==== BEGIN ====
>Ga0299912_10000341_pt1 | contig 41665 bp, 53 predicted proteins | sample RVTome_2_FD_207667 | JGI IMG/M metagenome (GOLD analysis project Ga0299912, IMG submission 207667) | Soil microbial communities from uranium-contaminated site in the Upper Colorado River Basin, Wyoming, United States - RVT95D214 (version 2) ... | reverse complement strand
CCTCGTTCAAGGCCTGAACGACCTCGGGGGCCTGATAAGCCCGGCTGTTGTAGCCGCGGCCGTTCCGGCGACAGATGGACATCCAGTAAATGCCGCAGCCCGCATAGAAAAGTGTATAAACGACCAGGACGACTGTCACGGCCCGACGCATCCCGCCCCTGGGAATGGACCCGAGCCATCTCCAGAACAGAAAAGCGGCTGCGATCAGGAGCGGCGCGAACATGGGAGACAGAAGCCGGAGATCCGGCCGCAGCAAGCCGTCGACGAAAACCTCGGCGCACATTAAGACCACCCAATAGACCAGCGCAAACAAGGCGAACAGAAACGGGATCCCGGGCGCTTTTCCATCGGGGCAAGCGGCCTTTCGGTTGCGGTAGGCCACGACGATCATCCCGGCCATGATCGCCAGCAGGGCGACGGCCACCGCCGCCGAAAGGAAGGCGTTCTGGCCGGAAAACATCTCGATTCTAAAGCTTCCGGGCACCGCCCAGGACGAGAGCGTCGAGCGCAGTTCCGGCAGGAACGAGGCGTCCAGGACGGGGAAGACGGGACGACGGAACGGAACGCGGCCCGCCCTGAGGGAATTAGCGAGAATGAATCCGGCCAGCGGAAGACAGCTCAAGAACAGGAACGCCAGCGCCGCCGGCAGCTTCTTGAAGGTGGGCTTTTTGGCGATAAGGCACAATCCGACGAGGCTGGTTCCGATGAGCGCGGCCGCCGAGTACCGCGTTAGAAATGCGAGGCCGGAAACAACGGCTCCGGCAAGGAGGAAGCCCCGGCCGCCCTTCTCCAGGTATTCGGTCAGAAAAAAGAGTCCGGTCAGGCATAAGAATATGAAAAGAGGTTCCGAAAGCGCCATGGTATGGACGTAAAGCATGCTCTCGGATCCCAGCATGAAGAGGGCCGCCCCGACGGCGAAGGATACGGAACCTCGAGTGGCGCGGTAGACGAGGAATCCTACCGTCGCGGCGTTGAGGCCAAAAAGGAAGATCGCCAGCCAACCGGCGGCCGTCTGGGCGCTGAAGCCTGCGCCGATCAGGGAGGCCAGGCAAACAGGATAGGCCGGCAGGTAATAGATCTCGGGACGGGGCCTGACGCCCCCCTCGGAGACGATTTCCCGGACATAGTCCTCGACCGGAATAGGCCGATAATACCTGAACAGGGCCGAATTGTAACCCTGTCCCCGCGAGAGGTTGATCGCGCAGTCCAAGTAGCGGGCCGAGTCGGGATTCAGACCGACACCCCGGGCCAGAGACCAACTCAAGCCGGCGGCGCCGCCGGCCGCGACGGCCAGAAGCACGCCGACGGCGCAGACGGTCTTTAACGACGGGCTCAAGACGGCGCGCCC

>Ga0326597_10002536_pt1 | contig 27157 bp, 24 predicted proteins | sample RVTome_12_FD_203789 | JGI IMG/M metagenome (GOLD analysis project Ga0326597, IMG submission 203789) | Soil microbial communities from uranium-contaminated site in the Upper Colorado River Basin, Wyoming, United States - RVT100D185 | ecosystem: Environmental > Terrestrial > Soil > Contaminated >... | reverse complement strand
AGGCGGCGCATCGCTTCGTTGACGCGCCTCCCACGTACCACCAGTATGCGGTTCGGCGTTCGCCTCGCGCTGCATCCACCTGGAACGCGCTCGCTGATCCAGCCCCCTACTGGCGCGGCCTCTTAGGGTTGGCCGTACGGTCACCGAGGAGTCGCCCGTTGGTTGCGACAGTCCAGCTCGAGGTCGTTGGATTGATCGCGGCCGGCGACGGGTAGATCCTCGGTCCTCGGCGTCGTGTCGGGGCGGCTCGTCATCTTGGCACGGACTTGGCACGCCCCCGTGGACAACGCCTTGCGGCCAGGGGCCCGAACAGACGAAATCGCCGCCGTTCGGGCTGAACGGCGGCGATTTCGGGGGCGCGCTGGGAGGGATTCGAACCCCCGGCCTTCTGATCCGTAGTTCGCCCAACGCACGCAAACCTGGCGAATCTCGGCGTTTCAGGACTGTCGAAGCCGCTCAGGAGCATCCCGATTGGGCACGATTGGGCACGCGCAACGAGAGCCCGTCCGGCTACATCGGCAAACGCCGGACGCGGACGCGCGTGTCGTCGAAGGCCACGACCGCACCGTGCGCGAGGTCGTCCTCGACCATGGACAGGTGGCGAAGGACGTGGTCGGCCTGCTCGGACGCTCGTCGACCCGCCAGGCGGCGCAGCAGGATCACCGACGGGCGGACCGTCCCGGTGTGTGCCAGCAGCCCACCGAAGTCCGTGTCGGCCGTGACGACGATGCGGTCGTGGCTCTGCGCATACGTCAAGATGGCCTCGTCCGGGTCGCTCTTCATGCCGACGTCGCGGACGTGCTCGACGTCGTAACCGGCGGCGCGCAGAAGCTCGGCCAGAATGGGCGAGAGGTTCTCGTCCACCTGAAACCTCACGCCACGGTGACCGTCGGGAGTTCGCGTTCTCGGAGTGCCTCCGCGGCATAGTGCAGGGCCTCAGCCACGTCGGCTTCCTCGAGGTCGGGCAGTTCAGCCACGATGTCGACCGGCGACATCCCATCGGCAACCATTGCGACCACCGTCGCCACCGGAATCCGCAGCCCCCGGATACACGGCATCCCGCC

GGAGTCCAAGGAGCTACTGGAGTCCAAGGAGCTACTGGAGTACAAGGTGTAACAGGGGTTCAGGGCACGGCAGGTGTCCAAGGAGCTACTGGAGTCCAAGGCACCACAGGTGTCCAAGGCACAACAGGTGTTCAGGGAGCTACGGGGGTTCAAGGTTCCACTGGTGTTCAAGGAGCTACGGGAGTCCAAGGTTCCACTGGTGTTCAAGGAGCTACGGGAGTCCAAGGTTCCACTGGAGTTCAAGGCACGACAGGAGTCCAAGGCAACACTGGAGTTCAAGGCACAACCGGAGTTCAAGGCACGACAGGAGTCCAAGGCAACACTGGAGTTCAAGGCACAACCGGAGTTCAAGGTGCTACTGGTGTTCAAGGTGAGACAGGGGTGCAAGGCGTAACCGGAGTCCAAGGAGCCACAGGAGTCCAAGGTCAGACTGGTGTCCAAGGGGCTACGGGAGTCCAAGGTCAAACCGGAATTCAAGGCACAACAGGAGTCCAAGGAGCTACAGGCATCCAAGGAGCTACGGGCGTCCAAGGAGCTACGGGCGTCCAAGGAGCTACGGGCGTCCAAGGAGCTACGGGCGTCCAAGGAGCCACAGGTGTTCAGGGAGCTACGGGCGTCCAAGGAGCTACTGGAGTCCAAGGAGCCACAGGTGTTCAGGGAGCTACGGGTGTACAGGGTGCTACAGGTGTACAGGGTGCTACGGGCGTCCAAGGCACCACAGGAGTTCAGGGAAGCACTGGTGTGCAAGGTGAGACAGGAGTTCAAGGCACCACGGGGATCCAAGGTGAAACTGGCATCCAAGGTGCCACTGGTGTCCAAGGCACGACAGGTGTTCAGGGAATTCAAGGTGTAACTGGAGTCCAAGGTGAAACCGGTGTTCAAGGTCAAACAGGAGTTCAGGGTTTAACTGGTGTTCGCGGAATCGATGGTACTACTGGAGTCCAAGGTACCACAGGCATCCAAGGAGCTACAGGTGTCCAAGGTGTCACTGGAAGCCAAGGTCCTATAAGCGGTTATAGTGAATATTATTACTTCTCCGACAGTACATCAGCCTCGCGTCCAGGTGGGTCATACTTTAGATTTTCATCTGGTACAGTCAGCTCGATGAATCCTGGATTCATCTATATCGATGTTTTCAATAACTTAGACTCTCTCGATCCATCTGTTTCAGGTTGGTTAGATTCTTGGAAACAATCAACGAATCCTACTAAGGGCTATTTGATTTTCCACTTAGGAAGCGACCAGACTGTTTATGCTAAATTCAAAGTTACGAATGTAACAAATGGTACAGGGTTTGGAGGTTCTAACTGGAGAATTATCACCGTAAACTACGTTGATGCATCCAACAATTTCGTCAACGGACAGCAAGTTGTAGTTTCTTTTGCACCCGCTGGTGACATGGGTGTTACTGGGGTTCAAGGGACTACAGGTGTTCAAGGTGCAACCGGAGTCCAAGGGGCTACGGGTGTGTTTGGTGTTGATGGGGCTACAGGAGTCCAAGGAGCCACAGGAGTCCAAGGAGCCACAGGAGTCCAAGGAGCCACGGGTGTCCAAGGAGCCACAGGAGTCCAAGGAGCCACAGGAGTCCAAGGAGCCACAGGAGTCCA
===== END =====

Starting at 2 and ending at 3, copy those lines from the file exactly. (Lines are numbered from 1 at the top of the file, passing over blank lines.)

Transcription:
CCTCGTTCAAGGCCTGAACGACCTCGGGGGCCTGATAAGCCCGGCTGTTGTAGCCGCGGCCGTTCCGGCGACAGATGGACATCCAGTAAATGCCGCAGCCCGCATAGAAAAGTGTATAAACGACCAGGACGACTGTCACGGCCCGACGCATCCCGCCCCTGGGAATGGACCCGAGCCATCTCCAGAACAGAAAAGCGGCTGCGATCAGGAGCGGCGCGAACATGGGAGACAGAAGCCGGAGATCCGGCCGCAGCAAGCCGTCGACGAAAACCTCGGCGCACATTAAGACCACCCAATAGACCAGCGCAAACAAGGCGAACAGAAACGGGATCCCGGGCGCTTTTCCATCGGGGCAAGCGGCCTTTCGGTTGCGGTAGGCCACGACGATCATCCCGGCCATGATCGCCAGCAGGGCGACGGCCACCGCCGCCGAAAGGAAGGCGTTCTGGCCGGAAAACATCTCGATTCTAAAGCTTCCGGGCACCGCCCAGGACGAGAGCGTCGAGCGCAGTTCCGGCAGGAACGAGGCGTCCAGGACGGGGAAGACGGGACGACGGAACGGAACGCGGCCCGCCCTGAGGGAATTAGCGAGAATGAATCCGGCCAGCGGAAGACAGCTCAAGAACAGGAACGCCAGCGCCGCCGGCAGCTTCTTGAAGGTGGGCTTTTTGGCGATAAGGCACAATCCGACGAGGCTGGTTCCGATGAGCGCGGCCGCCGAGTACCGCGTTAGAAATGCGAGGCCGGAAACAACGGCTCCGGCAAGGAGGAAGCCCCGGCCGCCCTTCTCCAGGTATTCGGTCAGAAAAAAGAGTCCGGTCAGGCATAAGAATATGAAAAGAGGTTCCGAAAGCGCCATGGTATGGACGTAAAGCATGCTCTCGGATCCCAGCATGAAGAGGGCCGCCCCGACGGCGAAGGATACGGAACCTCGAGTGGCGCGGTAGACGAGGAATCCTACCGTCGCGGCGTTGAGGCCAAAAAGGAAGATCGCCAGCCAACCGGCGGCCGTCTGGGCGCTGAAGCCTGCGCCGATCAGGGAGGCCAGGCAAACAGGATAGGCCGGCAGGTAATAGATCTCGGGACGGGGCCTGACGCCCCCCTCGGAGACGATTTCCCGGACATAGTCCTCGACCGGAATAGGCCGATAATACCTGAACAGGGCCGAATTGTAACCCTGTCCCCGCGAGAGGTTGATCGCGCAGTCCAAGTAGCGGGCCGAGTCGGGATTCAGACCGACACCCCGGGCCAGAGACCAACTCAAGCCGGCGGCGCCGCCGGCCGCGACGGCCAGAAGCACGCCGACGGCGCAGACGGTCTTTAACGACGGGCTCAAGACGGCGCGCCC

>Ga0326597_10002536_pt1 | contig 27157 bp, 24 predicted proteins | sample RVTome_12_FD_203789 | JGI IMG/M metagenome (GOLD analysis project Ga0326597, IMG submission 203789) | Soil microbial communities from uranium-contaminated site in the Upper Colorado River Basin, Wyoming, United States - RVT100D185 | ecosystem: Environmental > Terrestrial > Soil > Contaminated >... | reverse complement strand